It's hard enough to keep the average child busy during the summer or over a long weekend. It's doubly difficult if your child has Asperger's Syndrome. Asperger's Syndrome is a developmental disorder within the autism sectum. Children with Asperger's Syndrome are usually highly intelligent but think differently than others. They often do not enjoy the same things as their peers. They also appear antisocial and are often looked upon by others as being unusual. Keeping an Asperger's child busy is important, not only for their development but for your peace of mind and sanity.
Steps to Keep Your Asperger's Child Busy
Brainstorm a list of activities your child enjoys doing. Include other things that he should do or needs to learn. For example, practicing his multiplication tables, reading a book, or cleaning his room. Include at least one thing to do that involves going out such as a trip to the library or local playground.
Look through the local newspaper or other local magazines for events going on in your area. Many events sponsored by churches are free, such as a weekly movie night. During the summer, many organizations set up activities with children in mind. Pick one or two events that you would like to do with your child.
Hang the calendar in a place that is readily accessible and near a clock. Fill the calendar with daily activities. The activities should encompass the entire day from the time your child wakes up to the time she goes to sleep. Do not forget the mundane activities such as eating. If you do, she may assume that those things will not occur. As part of the activities, add several pages from the activity books for her to complete and specify each day's pages. Put activities she needs to do at the beginning with things she enjoys included later on in the list. That way, it can be considered a reward to do the fun things after the "chores".
Spend the first few days making sure that your child is following the events on the calendar. If he balks at doing the necessary things, explain that more time can be allotted for him to complete those things but that could cause the things he wants to do to drop off the calendar. Correct the activity pages after he completes them and have him fix errors. After he seems to have the routine down, you can leave for a few minutes, but check back frequently to make sure the things on the calendar are getting done. Do not assume he will follow your directions or the calendar without you there.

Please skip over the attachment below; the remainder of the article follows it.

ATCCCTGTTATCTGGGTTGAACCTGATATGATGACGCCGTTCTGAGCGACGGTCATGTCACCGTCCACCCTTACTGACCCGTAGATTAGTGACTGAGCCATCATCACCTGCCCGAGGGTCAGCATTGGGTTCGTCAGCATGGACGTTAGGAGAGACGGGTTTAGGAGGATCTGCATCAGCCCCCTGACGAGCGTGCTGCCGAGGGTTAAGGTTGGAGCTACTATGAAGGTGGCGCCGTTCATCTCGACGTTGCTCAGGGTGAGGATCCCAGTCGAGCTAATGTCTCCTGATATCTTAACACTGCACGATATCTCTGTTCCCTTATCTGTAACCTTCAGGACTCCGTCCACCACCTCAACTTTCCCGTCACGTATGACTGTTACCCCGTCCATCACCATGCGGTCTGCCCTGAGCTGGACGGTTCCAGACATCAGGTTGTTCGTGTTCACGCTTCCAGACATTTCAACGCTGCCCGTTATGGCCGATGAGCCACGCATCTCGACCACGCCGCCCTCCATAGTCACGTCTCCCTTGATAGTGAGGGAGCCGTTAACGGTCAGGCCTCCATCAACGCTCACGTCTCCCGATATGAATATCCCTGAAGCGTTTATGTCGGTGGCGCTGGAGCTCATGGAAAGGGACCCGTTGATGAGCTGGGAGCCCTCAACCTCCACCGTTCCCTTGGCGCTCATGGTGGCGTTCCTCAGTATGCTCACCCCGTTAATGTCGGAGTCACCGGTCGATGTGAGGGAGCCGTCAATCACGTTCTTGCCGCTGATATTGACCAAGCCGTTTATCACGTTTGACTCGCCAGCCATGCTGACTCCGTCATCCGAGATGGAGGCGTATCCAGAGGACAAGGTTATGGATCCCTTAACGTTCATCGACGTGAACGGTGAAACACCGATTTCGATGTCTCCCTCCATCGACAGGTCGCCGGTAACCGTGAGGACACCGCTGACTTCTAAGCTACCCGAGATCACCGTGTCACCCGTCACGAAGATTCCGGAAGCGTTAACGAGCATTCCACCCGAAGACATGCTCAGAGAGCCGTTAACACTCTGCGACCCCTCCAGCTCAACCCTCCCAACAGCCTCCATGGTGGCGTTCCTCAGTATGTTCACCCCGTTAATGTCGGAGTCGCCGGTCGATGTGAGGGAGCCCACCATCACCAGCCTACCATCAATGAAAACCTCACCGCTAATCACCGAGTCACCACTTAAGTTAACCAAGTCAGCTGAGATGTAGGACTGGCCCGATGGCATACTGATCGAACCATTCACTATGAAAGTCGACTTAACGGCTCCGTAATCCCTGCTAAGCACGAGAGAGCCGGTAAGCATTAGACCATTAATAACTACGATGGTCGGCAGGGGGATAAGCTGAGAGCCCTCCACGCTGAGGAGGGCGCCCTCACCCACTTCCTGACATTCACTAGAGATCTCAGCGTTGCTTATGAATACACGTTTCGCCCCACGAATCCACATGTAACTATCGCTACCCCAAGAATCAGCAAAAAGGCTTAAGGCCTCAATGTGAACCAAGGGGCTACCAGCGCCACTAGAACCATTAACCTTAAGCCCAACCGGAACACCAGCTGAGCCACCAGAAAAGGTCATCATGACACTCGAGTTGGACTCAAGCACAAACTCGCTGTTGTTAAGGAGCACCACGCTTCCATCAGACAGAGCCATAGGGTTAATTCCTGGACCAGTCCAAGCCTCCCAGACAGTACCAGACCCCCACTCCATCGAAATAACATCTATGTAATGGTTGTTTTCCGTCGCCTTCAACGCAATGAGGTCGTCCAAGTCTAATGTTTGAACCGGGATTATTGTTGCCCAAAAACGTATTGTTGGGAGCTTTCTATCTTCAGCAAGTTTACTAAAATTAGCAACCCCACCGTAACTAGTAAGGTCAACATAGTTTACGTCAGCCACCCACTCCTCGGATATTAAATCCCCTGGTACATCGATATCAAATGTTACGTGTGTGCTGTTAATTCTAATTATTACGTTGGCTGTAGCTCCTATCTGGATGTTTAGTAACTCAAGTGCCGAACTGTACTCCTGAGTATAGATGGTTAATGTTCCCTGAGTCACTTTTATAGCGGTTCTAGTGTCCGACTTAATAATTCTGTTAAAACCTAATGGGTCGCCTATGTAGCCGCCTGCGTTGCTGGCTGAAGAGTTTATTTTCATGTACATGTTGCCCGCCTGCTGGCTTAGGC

Modify the calendar during the first week and as necessary. Which activities required more time? What things just didn't work out the way you planned? Adjust times as needed. Asperger's children work best when there is routine so do not change the calendar dramatically from one day to the next.
Get siblings in on the act. They can suggest and be involved in the daily activities, and it probably wouldn't hurt for ones close in age to your Asperger's child to follow a similar schedule. Older siblings can periodically take on the responsibility of making sure the calendar is being followed and the activities are being done.
The calendar can be altered from day to day or hour to hour if things are not working out but don't be surprised if you face some opposition. It's important for your child to realize that things do not always occur on schedule.
If your child sees you change the schedule, he may assume he can change it, too. Make sure the schedule you created isn't altered when you step out of the room. It is okay, however, for him to make suggestions to you. If you say you are doing a weekly activity, your child will hold you to that. Asperger's children have difficulty accepting change. If you know ahead of time that you are not going to do an activity that week, let him know so he can mentally prepare himself. He, however, will not forget and he will remind you of it the following week. Do not schedule activities involving computer, television, or video games too late in the day. Those types of activities are known to increase sleeping difficulities.